Why is «trust» also called «gold» in the Nordic countries? Let us find the answer to this question.
During the Nordic Trust project five teams made up of three members whose goal was to shine the light on the nature of trust and happiness in the Nordic societies.
The project took place at the end of February this year, just before the majority of countries closed their borders to the outside world. Members of the Danish Culture Institute met a group of Higher School of Economics students and challenged them with a thought-provoking presentation about cultural norms and customs in the Nordic countries. Naturally, those countries have their own history and national characteristics which come together to form a certain set of values. Using that assumption as a springboard, the HSE students decided to launch a new research-project during which they would immerse themselves in the intriguing stories of life in Swedish, Finnish, Danish and Norwegian society.
Time to begin the journey
Approaches differed from team to team. What impressed the most was the number of ways to test to what extent Nordic national institutions encapsulate the concept of “trust”. The team responsible for research on Finnish cultural values discovered that the family was one of the main binding elements in that society. All matters big and small in Finland are somehow influenced by and benefit both small family units and larger groups wanting to feel part of a big family tree. However, in Danish society it was discovered that “there is a certain balance between personal freedom and personal responsibility. People should be responsible for themselves and each other” said the Director of the Danish Culture Institute, Henritte Borg Reinholdt. Common cases involving left-open cars and houses, infant babies in strollers on the streets and many others are already well-known examples of everyday trust on display in the Nordic countries.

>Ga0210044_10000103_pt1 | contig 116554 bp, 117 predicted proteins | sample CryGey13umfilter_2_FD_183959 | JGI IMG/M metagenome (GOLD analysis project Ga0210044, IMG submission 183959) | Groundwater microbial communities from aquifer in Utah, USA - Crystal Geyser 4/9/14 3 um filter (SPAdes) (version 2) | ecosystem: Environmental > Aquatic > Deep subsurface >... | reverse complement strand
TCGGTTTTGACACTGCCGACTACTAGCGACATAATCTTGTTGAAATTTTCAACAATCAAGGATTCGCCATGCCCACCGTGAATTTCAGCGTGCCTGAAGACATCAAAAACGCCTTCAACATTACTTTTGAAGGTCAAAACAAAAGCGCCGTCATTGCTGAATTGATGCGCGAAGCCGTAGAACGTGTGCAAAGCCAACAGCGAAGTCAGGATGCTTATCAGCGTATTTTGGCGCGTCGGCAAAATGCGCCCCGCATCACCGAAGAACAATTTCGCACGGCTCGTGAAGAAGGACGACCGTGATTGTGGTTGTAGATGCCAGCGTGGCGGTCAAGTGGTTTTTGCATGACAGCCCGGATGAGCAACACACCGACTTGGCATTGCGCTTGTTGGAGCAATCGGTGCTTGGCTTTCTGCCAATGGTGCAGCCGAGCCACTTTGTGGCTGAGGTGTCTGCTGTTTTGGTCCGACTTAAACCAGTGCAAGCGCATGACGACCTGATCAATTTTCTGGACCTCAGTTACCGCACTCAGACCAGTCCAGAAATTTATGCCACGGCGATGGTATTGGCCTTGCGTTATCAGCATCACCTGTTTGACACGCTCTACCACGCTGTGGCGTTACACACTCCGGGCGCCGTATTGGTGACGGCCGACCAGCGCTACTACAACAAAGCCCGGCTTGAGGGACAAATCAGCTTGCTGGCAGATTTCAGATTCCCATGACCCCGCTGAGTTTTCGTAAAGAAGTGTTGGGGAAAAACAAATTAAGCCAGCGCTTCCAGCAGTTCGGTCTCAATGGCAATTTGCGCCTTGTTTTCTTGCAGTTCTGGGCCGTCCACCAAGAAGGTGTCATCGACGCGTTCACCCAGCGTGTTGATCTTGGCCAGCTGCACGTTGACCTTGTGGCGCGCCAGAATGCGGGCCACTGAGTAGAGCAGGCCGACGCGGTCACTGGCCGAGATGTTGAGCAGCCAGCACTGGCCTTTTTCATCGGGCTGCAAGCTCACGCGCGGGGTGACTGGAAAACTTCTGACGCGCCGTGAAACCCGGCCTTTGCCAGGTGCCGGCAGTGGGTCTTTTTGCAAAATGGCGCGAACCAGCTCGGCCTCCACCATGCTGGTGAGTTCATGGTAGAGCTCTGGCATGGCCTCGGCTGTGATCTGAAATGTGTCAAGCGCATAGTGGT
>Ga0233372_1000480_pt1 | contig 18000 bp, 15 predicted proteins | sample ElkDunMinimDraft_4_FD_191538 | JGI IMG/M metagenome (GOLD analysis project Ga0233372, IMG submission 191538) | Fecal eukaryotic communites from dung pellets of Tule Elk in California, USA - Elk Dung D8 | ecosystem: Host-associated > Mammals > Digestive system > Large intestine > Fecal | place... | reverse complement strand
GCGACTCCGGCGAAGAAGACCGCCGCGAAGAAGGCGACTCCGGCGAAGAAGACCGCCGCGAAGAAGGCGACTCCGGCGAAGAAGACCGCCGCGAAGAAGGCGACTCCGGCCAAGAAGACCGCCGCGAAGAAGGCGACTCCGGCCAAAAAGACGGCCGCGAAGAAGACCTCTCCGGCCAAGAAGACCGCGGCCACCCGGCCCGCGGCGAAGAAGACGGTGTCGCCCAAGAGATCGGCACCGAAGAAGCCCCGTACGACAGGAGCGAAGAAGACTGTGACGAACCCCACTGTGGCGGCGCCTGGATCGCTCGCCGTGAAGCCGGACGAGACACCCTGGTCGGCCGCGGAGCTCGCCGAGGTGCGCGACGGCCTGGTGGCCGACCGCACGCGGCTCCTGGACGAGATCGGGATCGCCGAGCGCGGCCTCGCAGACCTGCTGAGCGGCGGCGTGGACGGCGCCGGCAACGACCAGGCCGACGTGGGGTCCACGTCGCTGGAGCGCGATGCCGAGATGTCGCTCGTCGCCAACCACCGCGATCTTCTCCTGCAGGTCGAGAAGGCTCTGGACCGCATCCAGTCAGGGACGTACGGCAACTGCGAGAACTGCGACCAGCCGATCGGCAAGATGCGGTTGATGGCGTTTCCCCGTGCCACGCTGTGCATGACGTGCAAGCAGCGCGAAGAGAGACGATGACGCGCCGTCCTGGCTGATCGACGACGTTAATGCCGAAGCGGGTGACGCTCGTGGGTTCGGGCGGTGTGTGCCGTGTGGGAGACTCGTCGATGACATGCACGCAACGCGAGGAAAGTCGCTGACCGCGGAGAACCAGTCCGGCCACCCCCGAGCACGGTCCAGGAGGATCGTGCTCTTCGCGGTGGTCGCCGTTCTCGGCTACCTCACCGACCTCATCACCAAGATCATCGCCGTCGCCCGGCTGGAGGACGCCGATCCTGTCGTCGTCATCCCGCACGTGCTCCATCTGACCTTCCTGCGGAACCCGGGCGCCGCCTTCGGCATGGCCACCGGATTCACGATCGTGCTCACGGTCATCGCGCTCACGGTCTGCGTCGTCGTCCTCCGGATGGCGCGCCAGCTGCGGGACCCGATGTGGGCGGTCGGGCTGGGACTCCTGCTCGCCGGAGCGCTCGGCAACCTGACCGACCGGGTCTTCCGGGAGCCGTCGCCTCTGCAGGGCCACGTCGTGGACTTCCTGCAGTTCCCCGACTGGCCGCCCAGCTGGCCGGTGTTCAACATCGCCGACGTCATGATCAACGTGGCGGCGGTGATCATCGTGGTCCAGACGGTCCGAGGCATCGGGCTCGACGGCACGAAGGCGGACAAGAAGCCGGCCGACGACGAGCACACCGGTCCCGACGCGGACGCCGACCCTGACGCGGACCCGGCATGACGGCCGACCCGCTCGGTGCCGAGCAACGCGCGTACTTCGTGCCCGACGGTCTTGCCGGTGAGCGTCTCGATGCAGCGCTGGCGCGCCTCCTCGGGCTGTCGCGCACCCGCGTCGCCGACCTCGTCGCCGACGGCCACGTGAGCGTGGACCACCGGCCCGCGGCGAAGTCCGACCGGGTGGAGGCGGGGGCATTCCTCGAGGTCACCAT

Secondly, one of the most noticeable characteristics in Nordic countries - Denmark and Sweden especially - is the balance people are able to strike between work and home that relieves stress and ensures people do not become overwhelmed with unnecessary extra problems on both the personal and professional level. This well-proportioned lifestyle may be a reason colleagues trust each other more with work matters or why a mother feels she can count on her child’s father to take paternity leave when it is necessary. Feel the difference, they say. The Nordic countries are societies, whereas "global leader" America functions like a country-wide business.
Thirdly, the equality found in the Nordic societies may be yet another reason for the prevalence of trust. According to the United Nations Development Programme, the gender inequality index in the Nordic countries is the lowest in the world. There is not only equality between men and women, however, but also between social classes, ensuring everyone has equal opportunities in life for self-improvement. Whether you are rich or poor, have one or two parents, live downtown or in a village, with a bit of initiative and hard work you can reach almost any goal you set yourself.